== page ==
Prevention of alcohol misuse or consumption beyond recommended maximum levels should be a critical part of a strategy to reduce the extent of ALD. There is a wealth of information in the WHO's Global Alcohol Database on alcohol use from every country, with eight categories of existing policies that span a broad spectrum of regulatory measures to curb excessive alcohol use.20 The goal is to develop a comprehensive picture of alcohol consumption and attributable disease burden and to provide global public health strategies and action plans to reduce harmful use of alcohol, such as sales restrictions and price and tax controls.21–23 Regulations can be customized locally, based on analysis of patterns of alcohol intake and socioeconomic and cultural factors. We call for consideration of tailored regional policies, instituted on a state‐by‐state basis, to prevent adverse outcomes of alcohol use, including the development of HCC.
Partnership and advocacy
Addressing the burden of HCC will require multilevel engagement from grassroots to governmental bodies and partnerships with private institutions and patient advocacy groups. Insights of those living with liver disease and their personal stories can influence and help guide the development of effective public policy interventions, incorporating patient‐centered care, to improve disease‐related outcomes.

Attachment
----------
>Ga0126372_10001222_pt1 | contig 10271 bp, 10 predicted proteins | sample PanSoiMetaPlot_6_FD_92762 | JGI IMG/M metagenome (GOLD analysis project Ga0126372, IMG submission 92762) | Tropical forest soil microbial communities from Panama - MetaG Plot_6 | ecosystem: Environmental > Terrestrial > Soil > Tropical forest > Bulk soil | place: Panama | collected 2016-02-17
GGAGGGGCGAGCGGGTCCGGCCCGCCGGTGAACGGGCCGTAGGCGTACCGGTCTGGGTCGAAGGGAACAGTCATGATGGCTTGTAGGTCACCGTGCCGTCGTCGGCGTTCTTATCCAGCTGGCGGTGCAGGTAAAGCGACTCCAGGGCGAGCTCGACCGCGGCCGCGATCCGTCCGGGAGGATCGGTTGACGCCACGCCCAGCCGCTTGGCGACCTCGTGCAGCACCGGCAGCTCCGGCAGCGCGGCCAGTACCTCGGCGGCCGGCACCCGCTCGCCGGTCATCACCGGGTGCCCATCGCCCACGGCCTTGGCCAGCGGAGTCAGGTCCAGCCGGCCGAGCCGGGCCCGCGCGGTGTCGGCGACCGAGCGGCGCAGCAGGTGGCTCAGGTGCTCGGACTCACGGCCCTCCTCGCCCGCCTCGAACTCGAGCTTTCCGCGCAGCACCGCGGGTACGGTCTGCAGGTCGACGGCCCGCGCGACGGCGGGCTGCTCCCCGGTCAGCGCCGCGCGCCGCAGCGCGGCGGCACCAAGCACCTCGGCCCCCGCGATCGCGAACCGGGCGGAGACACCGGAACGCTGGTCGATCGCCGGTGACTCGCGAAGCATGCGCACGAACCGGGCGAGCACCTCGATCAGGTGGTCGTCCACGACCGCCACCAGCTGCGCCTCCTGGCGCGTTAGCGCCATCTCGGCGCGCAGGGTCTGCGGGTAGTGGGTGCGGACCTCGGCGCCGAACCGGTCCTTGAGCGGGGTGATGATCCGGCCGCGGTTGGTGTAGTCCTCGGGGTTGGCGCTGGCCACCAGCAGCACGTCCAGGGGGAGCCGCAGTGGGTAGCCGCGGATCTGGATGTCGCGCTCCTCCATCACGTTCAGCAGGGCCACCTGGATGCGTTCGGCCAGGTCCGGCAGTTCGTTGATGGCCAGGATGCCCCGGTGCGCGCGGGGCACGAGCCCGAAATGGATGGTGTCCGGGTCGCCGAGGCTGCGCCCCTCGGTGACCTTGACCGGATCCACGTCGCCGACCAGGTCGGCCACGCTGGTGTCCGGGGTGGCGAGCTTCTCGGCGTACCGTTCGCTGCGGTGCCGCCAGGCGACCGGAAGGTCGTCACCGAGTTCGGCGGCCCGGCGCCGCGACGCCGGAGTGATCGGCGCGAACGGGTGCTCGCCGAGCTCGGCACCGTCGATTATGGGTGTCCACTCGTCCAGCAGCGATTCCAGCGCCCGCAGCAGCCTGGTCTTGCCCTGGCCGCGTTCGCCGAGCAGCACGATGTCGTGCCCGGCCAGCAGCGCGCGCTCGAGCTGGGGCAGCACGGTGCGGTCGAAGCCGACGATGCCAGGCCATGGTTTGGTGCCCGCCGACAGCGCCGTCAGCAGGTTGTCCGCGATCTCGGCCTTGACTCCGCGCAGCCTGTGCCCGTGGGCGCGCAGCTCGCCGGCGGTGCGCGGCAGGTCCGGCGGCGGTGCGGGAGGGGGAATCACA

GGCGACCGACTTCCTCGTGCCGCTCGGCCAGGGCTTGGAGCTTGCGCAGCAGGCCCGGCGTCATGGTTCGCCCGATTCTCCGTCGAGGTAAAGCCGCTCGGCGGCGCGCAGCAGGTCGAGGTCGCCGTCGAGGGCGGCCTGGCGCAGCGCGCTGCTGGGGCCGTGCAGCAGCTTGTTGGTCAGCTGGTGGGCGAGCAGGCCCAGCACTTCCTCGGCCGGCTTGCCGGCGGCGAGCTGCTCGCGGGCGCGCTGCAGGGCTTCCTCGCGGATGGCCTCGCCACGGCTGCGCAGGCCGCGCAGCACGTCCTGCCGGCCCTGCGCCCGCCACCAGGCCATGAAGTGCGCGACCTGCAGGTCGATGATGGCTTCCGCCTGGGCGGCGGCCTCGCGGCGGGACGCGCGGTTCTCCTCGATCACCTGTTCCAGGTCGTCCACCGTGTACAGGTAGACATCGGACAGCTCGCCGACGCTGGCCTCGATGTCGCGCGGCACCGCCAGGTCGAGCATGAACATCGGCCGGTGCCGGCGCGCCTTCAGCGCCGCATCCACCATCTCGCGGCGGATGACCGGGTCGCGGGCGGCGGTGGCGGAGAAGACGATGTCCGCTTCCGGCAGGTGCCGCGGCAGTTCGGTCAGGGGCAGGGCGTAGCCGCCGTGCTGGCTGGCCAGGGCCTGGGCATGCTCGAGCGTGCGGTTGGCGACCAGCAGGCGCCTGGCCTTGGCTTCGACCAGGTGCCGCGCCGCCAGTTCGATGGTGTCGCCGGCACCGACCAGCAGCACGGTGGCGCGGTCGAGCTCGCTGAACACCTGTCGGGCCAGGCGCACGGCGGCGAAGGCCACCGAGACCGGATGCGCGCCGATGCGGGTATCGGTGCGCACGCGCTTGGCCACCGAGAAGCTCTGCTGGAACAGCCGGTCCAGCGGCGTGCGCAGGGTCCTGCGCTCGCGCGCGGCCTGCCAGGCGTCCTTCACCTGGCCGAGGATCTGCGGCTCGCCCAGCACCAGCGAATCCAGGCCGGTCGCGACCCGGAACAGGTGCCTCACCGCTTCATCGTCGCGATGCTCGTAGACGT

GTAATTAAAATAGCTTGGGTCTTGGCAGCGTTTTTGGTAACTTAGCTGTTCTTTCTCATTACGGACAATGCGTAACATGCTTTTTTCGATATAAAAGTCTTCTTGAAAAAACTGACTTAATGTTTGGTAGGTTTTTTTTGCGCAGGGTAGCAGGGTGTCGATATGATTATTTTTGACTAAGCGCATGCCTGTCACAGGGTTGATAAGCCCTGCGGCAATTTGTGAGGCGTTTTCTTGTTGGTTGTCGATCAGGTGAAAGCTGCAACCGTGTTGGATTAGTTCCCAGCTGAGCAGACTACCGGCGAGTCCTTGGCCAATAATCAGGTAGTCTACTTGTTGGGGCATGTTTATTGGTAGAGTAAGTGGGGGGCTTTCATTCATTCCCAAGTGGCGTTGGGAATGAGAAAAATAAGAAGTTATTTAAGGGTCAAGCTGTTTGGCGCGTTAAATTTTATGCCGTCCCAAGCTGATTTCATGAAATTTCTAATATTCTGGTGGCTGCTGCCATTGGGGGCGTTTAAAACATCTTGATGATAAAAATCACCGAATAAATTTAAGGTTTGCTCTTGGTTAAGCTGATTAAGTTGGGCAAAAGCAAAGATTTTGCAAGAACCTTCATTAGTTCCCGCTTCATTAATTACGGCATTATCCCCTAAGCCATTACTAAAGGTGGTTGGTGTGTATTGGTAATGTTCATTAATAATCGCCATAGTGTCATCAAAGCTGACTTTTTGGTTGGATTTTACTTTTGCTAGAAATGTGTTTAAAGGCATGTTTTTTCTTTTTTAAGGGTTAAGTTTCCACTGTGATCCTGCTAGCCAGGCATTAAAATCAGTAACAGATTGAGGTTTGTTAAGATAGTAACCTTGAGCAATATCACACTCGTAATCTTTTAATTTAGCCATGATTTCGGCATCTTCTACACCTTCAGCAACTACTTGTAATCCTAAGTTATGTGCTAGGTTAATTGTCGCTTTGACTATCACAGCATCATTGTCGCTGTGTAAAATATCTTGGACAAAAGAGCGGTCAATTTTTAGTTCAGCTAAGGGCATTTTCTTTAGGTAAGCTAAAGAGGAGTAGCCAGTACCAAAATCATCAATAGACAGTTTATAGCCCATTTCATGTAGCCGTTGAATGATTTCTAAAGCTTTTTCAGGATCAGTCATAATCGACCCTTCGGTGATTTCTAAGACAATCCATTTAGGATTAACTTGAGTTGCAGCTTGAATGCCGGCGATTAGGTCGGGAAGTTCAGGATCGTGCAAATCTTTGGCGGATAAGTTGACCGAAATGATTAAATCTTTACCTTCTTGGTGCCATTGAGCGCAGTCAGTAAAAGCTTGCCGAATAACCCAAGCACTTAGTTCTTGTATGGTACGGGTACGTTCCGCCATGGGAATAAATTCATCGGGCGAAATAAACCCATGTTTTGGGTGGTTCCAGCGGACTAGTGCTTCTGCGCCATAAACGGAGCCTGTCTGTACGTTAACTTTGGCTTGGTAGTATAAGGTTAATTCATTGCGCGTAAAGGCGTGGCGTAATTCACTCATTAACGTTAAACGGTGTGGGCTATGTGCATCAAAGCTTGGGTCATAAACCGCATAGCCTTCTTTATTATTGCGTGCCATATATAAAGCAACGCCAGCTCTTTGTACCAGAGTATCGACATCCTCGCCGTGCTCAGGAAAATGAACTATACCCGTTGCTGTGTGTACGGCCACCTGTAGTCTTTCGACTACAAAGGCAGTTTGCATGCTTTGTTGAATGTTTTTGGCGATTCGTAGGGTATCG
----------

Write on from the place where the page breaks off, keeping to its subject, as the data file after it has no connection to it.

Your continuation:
Leading the way is the patient‐created Global Liver Institute. Their Liver Cancer Council works with committed stakeholders, including patients, caregivers, and professionals, to develop programs directed toward the needs of the liver cancer community. Their 2021 policy agenda has promoted the development of patient centric legislation, for example, the Liver Illness, Visibility, Education, and Research (LIVER) Act, introduced by US Senator Tammy Duckworth and Representative Nydia M. Velázquez. This proposed legislation would increase funding at the National Institutes of Health and CDC for liver cancer research, for expansion of HBV vaccination, and for screening and treatment for chronic liver disease and HCC.24